In the early afternoon on July 2, energy prices in Texas briefly spiked 25-fold, reaching north of $920 a megawatt-hour before dropping to $30 or $40, Bloomberg reported.
The spike – it appears to have been caused by a combination of hot weather (which causes air-conditioning use to rise) and less wind spinning the state’s many wind turbines than anticipated – didn’t last long enough to cause much turbulence in the market. But it did underscore the unique conditions big energy consumers, such as data center operators, work under in Texas’s deregulated energy market, where bitcoin-like fluctuations in energy prices are common.
The price spikes also fuel concerns that, as climate change causes more and more unpredictable weather events, and as more and more weather-dependent renewable generation comes online, grid operators will find it increasingly difficult to forecast energy demand and match it with adequate supply on their systems. That means higher risk of outages and more exposure to price volatility for customers in deregulated markets.
On the other hand, the flexibility of deregulated energy markets gives big energy consumers exponentially more options for sourcing renewable energy. Many regulated markets, which are often single-utility monopolies, either don’t offer any renewable options or offer options at uncompetitive rates. On several occasions, companies like Alphabet or the data center provider Switch have spent years lobbying – and in Switch’s case suing – utilities and regulators in such markets just to be able to buy renewable energy for their facilities at rates that make business sense.
The primary mechanism data center operators in Texas and other deregulated markets use to hedge against price volatility are long-term fixed-price contracts with energy producers. Depending on market conditions and its needs at a point in time, a company may “lock” its price for a few months or a few years ahead. They don’t usually do that for their entire load in a market but for enough of it to avoid serious exposure to unpredictable swings.
This strategy usually works, but it can only do so much to buffer against spikes that are high in magnitude and lengthy in time, Jeff Hanson, director of energy supply chain at Digital Realty Trust, told DCK in an interview. Digital Realty owns 31 data centers in Texas, totaling 105MW of capacity.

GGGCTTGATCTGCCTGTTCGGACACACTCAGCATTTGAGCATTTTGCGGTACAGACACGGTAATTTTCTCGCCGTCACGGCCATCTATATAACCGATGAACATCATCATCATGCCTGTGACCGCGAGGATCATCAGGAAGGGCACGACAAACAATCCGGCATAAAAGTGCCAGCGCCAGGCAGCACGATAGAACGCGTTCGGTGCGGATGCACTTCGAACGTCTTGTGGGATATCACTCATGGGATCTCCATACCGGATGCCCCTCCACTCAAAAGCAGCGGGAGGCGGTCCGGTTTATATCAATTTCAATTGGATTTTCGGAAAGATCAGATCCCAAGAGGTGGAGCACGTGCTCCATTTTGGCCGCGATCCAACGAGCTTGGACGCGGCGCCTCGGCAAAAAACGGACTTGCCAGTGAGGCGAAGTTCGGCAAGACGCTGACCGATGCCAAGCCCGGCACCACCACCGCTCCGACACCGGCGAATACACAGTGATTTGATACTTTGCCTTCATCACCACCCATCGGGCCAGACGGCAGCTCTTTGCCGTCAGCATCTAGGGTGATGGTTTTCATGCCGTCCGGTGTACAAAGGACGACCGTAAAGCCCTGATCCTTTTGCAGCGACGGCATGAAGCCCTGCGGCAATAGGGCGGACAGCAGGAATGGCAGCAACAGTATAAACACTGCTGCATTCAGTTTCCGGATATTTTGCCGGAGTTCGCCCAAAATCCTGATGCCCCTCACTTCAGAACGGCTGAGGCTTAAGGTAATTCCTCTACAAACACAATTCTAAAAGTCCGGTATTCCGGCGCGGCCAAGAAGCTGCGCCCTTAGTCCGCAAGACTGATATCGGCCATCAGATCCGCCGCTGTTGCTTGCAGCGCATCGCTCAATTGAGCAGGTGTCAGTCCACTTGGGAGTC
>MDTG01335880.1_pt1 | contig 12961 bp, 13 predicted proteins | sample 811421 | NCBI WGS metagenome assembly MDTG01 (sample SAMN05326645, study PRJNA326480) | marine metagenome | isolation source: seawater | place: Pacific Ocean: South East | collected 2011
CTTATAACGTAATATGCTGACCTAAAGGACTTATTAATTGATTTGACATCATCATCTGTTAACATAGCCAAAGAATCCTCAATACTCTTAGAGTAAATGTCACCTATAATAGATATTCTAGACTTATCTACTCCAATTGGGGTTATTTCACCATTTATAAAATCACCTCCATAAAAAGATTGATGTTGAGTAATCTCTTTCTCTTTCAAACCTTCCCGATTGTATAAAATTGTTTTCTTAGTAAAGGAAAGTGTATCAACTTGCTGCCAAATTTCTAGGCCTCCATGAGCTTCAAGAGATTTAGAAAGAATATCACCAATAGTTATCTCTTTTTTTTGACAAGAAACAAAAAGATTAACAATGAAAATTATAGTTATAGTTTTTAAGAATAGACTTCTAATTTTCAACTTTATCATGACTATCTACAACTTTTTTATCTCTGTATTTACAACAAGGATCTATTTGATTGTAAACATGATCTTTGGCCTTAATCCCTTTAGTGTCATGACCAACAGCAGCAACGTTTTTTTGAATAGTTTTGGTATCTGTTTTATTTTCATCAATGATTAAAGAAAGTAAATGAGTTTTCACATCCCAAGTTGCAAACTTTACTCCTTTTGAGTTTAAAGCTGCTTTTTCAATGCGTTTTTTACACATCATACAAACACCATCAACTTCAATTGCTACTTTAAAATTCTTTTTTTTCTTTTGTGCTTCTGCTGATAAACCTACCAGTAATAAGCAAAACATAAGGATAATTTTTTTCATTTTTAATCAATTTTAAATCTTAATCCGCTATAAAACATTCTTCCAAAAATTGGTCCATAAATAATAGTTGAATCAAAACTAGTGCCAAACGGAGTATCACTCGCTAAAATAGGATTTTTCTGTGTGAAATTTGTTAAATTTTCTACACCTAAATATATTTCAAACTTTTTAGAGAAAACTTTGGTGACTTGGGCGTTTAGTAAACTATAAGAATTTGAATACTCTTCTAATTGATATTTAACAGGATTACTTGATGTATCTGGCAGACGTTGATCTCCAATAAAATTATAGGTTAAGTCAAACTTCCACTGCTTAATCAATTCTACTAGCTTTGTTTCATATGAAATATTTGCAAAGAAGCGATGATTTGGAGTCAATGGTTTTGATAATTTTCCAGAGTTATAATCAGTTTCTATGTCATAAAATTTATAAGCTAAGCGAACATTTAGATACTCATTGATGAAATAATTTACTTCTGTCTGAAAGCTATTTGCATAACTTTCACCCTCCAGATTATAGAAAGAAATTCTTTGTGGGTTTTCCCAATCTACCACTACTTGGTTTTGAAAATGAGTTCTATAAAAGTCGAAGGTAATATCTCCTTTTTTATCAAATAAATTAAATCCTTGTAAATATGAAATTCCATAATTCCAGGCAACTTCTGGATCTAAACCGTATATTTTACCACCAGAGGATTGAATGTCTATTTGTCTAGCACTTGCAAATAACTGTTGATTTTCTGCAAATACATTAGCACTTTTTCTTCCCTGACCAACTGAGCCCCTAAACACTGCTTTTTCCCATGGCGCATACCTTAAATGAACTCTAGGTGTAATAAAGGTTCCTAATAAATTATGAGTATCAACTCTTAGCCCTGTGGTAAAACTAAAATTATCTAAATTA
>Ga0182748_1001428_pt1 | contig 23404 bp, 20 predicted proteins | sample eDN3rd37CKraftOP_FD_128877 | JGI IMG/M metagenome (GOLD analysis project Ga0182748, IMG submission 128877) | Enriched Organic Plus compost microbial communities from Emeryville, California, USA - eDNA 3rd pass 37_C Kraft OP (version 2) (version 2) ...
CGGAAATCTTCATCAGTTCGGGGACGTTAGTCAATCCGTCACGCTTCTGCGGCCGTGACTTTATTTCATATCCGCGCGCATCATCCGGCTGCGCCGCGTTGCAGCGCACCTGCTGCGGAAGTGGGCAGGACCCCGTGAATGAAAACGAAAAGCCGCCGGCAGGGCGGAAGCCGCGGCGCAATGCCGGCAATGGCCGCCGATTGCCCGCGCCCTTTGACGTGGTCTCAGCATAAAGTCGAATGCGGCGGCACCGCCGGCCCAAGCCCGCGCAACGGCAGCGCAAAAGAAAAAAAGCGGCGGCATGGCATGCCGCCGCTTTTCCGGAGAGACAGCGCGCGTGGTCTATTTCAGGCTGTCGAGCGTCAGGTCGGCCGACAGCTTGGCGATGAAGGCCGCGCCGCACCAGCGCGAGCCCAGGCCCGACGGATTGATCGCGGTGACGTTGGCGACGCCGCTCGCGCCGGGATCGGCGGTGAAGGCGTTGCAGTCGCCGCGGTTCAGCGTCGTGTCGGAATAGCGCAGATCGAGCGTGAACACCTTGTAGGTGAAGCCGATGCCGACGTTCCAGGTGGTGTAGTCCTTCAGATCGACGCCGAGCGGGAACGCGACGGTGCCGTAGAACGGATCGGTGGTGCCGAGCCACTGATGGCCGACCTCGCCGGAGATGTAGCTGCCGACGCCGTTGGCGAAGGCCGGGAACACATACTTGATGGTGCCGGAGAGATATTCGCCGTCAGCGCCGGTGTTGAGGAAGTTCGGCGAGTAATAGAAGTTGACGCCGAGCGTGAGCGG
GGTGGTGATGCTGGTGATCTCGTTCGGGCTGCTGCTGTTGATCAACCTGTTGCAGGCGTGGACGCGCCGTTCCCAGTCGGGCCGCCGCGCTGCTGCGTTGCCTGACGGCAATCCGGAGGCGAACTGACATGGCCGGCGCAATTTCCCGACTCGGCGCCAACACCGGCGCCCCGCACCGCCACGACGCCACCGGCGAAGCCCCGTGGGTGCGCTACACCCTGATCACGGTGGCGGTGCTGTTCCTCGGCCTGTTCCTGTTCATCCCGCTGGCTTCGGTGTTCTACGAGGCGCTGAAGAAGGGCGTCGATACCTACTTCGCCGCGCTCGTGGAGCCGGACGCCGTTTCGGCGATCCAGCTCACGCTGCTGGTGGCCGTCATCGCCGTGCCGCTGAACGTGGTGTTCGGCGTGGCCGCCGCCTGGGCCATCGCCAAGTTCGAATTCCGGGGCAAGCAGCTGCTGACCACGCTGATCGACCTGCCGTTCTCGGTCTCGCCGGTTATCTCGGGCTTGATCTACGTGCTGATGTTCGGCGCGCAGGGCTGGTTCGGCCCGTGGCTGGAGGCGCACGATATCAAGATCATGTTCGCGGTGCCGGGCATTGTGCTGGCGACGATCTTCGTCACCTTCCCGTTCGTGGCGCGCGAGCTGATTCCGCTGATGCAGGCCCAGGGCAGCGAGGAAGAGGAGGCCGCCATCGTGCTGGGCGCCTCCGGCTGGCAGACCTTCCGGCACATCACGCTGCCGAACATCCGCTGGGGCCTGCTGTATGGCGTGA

Digital had enough energy secured at a fixed price to protect it against the short-lived spike earlier this month as well as “a few spikes last year,” Hanson said.
But the rates can jump high enough and stay that way for long enough to affect the company’s operating costs, he said. The spike up to $900 per megawatt-hour this month was high, but the cap on energy rates in Texas is $9,000, he pointed out, “so, it can certainly get a lot higher.”
The last time there were sustained price spikes in the state was in 2011, “when we had a very hot summer in Texas, and that, coupled with a drought, resulted in having many hours of price spikes,” Hanson said.
David Rinard, senior director of global sustainability at Equinix, which operates nine data centers in Texas, said price spikes were common, caused by factors including weather-related fluctuations in renewable generation and the retiring of coal-fired power plants, but so far, none have been long enough to affect Equinix’s operations.
“At Equinix, we protect ourselves against these market fluctuations via future hedging,” he said. “At any given time, we only have a small fraction of our load exposed to real-time market fluctuations.”
ERCOT’s Low ‘Reserve Margin’
While price volatility is common, its extent can be controlled by “reserve margins” grid operators build into their supply-demand projections. In other words, an operator plans to have somewhat more power on the grid than they expect will be needed.
In Texas, this reserve margin is usually smaller than in any other market in the country. While it doesn’t seem to have caused major problems for customers so far, it is something big energy consumers like Digital Realty and Equinix pay close attention to.